In view of the global availability and impact of social media, malware and disinformation, casting the widest possible net for AI regulation is essential. No country or organization should be left behind. Regional and multilateral efforts are now underway in a race to regulate AI. Using IAEA Safeguards as a model for AI regulation will ensure the safety, transparency and beneficial development of AI.
Internationally agreed AI regulations are needed to avoid conflicting or competing standards and to ensure safety, reliability and transparency of AI built on large language or deep learning models such as ChatGPT and GPT-4.1. The development of international rules and regulations, should involve all relevant countries and organizations.
AI Regulation Efforts To Date
France, Germany and Italy reached an agreement on 18 November 2023 on future AI regulation, with an EU authority to monitor compliance.
The President of the Russian Federation has proposed “…common principles of controlling artificial intelligence similar to the nuclear non-proliferation rules” (TASS, 24 November 2023).
The “AI Safety Summit 2023”, held on 1-2 November 2023 at Bletchley Park, UK, agreed to promote safe, reliable AI and AI regulation, and control AI risks. At the Summit the EU, US, China and other countries agreed to “collectively manage the risk from artificial intelligence”. The United Nations also gave its approval to the Bletchley Park Declaration. The follow-up meeting to the UK intergovernmental AI Safety Summit will take place in France in 2024.
On 26 October 2023 the UN Secretary General appointed a “High Level Advisory Body on Artificial Intelligence” consisting of 39 members from both developed and developing countries. This Advisory Body will address the risks, opportunities and international governance of AI.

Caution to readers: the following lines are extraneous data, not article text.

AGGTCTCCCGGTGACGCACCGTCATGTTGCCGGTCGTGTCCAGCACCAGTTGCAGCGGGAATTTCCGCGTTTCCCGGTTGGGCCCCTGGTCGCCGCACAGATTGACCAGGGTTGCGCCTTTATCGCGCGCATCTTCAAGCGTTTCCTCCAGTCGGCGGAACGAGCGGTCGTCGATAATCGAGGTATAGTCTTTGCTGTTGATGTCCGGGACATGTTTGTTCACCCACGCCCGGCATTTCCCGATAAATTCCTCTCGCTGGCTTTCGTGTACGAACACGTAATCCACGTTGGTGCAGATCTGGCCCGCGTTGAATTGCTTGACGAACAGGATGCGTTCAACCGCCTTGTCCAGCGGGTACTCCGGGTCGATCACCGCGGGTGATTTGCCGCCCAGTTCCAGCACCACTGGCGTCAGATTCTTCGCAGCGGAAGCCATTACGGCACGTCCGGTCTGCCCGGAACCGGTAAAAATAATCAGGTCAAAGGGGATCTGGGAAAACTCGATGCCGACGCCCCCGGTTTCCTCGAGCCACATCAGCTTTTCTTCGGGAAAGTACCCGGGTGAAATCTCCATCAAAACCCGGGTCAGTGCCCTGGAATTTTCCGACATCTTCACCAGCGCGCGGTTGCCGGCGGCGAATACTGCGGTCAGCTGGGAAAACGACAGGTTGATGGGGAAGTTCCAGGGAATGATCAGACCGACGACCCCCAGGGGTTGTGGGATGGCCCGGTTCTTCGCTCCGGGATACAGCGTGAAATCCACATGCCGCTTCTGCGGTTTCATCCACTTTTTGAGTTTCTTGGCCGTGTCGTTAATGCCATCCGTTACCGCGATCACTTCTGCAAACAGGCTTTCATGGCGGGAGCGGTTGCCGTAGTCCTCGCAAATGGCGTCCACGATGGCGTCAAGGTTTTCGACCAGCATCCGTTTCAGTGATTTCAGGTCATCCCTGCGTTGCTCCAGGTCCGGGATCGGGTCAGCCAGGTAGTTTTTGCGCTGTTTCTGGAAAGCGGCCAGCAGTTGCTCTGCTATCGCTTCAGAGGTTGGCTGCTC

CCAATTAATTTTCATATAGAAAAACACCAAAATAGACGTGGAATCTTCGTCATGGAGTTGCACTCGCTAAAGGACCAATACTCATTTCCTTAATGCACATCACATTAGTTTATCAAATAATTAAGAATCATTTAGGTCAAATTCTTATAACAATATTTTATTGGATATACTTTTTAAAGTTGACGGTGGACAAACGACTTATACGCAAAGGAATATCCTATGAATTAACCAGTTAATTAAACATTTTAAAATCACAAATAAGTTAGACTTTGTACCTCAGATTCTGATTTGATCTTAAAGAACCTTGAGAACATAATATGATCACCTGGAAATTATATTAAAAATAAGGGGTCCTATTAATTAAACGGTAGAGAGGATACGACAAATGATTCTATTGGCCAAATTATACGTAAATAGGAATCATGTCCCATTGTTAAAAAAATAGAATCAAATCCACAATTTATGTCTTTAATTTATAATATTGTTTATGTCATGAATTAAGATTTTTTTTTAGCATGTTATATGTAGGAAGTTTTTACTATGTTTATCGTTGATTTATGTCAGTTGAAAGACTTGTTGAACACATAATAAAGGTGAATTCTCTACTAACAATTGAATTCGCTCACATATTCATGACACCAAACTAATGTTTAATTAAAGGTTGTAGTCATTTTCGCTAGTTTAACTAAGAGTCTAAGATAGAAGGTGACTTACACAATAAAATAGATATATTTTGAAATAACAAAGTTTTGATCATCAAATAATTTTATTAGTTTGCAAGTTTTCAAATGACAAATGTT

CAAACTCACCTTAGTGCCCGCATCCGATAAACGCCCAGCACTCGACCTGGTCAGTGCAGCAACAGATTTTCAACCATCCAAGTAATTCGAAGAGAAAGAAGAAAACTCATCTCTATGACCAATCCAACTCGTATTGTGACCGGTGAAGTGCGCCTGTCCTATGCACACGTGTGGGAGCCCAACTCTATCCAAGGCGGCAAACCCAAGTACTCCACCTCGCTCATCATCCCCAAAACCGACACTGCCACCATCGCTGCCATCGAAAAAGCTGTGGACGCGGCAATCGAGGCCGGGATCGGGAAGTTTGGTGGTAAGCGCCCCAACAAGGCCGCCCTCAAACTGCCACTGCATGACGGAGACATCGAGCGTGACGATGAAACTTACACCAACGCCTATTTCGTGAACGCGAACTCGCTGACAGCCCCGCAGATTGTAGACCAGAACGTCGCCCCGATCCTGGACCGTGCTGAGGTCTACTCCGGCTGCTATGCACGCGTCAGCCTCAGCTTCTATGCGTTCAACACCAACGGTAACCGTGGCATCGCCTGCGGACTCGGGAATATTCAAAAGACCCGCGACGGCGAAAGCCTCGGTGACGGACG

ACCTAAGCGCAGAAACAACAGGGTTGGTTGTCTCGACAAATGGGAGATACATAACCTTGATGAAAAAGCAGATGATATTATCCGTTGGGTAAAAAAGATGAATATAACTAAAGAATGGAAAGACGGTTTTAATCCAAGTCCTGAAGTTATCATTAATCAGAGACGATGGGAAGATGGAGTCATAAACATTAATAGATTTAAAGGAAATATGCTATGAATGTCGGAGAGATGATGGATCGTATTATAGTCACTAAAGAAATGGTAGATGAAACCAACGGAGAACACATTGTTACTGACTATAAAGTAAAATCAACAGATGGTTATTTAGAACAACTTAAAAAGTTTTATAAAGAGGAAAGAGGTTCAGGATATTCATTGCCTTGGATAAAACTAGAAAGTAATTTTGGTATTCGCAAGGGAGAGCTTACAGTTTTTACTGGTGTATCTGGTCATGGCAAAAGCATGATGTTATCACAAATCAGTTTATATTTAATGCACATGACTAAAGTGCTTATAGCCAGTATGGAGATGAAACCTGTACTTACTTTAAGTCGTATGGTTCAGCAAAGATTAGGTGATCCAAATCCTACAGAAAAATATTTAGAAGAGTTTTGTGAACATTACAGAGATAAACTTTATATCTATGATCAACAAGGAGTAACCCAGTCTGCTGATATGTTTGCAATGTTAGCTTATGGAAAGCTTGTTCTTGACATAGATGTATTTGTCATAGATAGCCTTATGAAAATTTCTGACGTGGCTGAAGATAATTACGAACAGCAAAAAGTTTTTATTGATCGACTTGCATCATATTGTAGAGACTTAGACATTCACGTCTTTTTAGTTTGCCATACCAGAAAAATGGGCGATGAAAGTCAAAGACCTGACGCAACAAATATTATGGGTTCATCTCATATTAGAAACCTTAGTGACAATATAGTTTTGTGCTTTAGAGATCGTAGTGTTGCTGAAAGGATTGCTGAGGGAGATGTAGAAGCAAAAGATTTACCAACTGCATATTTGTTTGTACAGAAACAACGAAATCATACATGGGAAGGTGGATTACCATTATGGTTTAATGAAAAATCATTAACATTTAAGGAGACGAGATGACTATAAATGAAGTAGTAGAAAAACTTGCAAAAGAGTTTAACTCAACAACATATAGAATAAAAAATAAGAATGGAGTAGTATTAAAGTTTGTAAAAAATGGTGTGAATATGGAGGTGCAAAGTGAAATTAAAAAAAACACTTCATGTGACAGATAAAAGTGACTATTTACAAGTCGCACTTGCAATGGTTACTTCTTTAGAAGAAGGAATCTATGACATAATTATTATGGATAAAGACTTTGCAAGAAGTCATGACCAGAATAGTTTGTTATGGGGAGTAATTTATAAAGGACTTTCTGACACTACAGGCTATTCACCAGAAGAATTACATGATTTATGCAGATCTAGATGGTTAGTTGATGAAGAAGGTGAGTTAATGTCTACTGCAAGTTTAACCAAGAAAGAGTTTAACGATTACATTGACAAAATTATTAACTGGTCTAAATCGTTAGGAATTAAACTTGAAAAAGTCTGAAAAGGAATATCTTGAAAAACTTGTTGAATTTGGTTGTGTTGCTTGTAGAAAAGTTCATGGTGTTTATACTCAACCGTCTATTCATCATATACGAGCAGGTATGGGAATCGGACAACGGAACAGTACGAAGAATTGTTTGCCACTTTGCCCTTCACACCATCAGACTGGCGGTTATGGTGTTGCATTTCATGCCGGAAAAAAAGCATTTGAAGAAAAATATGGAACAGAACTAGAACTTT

The US President issued on 30 October 2023 an Executive Order on regulating AI, i.a., to ensure the safety and security of AI applications, protect consumers and promote innovation and competition.
On 7 September 2023, the G7 (US, UK, France, Germany, Italy, Japan, Canada) committed to developing, for advanced AI systems, guiding principles and an international code of conduct for organizations. The International Draft Guiding Principles for Organizations Developing Advanced AI systems emphasize, i.a., the need for safety, security, reliability, transparency, risk management and international standards. The EU is now reviewing these Guiding Principles.
The EU Parliament approved on 14 June 2023 the world’s first law regulating AI, the EU AI Act. If ratified by the EU’s member states the AI Act will become law by 2025.
On 13 July 2023 the Chinese internet regulator published finalized rules on generative AI: “Interim Measures for the Management of Generative Artificial Intelligence Services“. The regulation incorporates many principles AI critics are debating in the West: intellectual property infringement by AI models; privacy infringement by AI; non-discrimination by AI algorithms; and transparency of AI companies on data, training.
There is thus a clear and growing awareness at the highest political levels of the importance and urgency of AI regulation, and that the experience of controlling nuclear proliferation would be relevant.
International AI Regulation Is Needed Now
The IAEA (International Atomic Energy Agency) was established to promote the peaceful uses of nuclear energy and create an effective, internationally accepted system prohibiting and controlling non-peaceful activities. For these same reasons, an International Artificial Intelligence Agency (IAIA) should be set up for AI regulation and for ensuring the safety, transparency and beneficial development of AI. This has become a matter of urgency, in particular to achieve a unified international system as opposed to individual countries or groups of countries developing their own, differing and possibly conflicting systems for AI regulation. Elon Musk and Warren Buffet have strongly emphasized that the seriousness and magnitude of the risks associated with AI are more dangerous than those associated with nuclear weapons.